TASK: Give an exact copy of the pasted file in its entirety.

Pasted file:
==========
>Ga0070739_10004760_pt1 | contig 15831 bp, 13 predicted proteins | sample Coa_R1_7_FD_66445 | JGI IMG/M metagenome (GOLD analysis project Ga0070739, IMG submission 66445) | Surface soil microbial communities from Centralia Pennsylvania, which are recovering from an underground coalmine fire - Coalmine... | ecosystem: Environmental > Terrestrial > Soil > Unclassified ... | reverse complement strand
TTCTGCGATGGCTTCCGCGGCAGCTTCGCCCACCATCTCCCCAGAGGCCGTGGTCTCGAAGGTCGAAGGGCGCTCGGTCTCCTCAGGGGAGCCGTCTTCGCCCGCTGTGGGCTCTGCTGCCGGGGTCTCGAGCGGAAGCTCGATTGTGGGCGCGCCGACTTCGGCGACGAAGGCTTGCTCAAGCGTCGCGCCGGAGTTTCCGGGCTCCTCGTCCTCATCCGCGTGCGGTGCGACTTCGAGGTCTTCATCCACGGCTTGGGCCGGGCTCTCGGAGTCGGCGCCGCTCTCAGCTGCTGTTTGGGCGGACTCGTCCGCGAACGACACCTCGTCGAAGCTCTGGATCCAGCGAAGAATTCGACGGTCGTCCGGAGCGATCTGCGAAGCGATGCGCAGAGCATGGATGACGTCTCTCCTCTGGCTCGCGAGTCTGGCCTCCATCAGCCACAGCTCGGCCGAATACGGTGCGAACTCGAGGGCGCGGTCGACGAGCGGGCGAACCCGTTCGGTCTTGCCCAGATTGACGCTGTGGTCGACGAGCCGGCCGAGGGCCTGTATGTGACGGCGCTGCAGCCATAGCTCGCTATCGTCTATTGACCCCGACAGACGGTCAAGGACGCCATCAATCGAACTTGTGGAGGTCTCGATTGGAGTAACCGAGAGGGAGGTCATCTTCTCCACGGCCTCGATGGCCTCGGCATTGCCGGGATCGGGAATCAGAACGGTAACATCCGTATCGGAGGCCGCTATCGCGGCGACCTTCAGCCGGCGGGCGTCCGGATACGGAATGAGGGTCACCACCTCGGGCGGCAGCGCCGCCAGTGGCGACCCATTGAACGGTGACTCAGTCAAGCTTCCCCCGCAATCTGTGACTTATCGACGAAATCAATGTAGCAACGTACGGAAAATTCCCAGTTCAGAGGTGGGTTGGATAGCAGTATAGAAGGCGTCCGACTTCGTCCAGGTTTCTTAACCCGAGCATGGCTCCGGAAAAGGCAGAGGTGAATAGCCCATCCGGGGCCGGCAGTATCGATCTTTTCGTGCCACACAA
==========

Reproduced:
>Ga0070739_10004760_pt1 | contig 15831 bp, 13 predicted proteins | sample Coa_R1_7_FD_66445 | JGI IMG/M metagenome (GOLD analysis project Ga0070739, IMG submission 66445) | Surface soil microbial communities from Centralia Pennsylvania, which are recovering from an underground coalmine fire - Coalmine... | ecosystem: Environmental > Terrestrial > Soil > Unclassified ... | reverse complement strand
TTCTGCGATGGCTTCCGCGGCAGCTTCGCCCACCATCTCCCCAGAGGCCGTGGTCTCGAAGGTCGAAGGGCGCTCGGTCTCCTCAGGGGAGCCGTCTTCGCCCGCTGTGGGCTCTGCTGCCGGGGTCTCGAGCGGAAGCTCGATTGTGGGCGCGCCGACTTCGGCGACGAAGGCTTGCTCAAGCGTCGCGCCGGAGTTTCCGGGCTCCTCGTCCTCATCCGCGTGCGGTGCGACTTCGAGGTCTTCATCCACGGCTTGGGCCGGGCTCTCGGAGTCGGCGCCGCTCTCAGCTGCTGTTTGGGCGGACTCGTCCGCGAACGACACCTCGTCGAAGCTCTGGATCCAGCGAAGAATTCGACGGTCGTCCGGAGCGATCTGCGAAGCGATGCGCAGAGCATGGATGACGTCTCTCCTCTGGCTCGCGAGTCTGGCCTCCATCAGCCACAGCTCGGCCGAATACGGTGCGAACTCGAGGGCGCGGTCGACGAGCGGGCGAACCCGTTCGGTCTTGCCCAGATTGACGCTGTGGTCGACGAGCCGGCCGAGGGCCTGTATGTGACGGCGCTGCAGCCATAGCTCGCTATCGTCTATTGACCCCGACAGACGGTCAAGGACGCCATCAATCGAACTTGTGGAGGTCTCGATTGGAGTAACCGAGAGGGAGGTCATCTTCTCCACGGCCTCGATGGCCTCGGCATTGCCGGGATCGGGAATCAGAACGGTAACATCCGTATCGGAGGCCGCTATCGCGGCGACCTTCAGCCGGCGGGCGTCCGGATACGGAATGAGGGTCACCACCTCGGGCGGCAGCGCCGCCAGTGGCGACCCATTGAACGGTGACTCAGTCAAGCTTCCCCCGCAATCTGTGACTTATCGACGAAATCAATGTAGCAACGTACGGAAAATTCCCAGTTCAGAGGTGGGTTGGATAGCAGTATAGAAGGCGTCCGACTTCGTCCAGGTTTCTTAACCCGAGCATGGCTCCGGAAAAGGCAGAGGTGAATAGCCCATCCGGGGCCGGCAGTATCGATCTTTTCGTGCCACACAA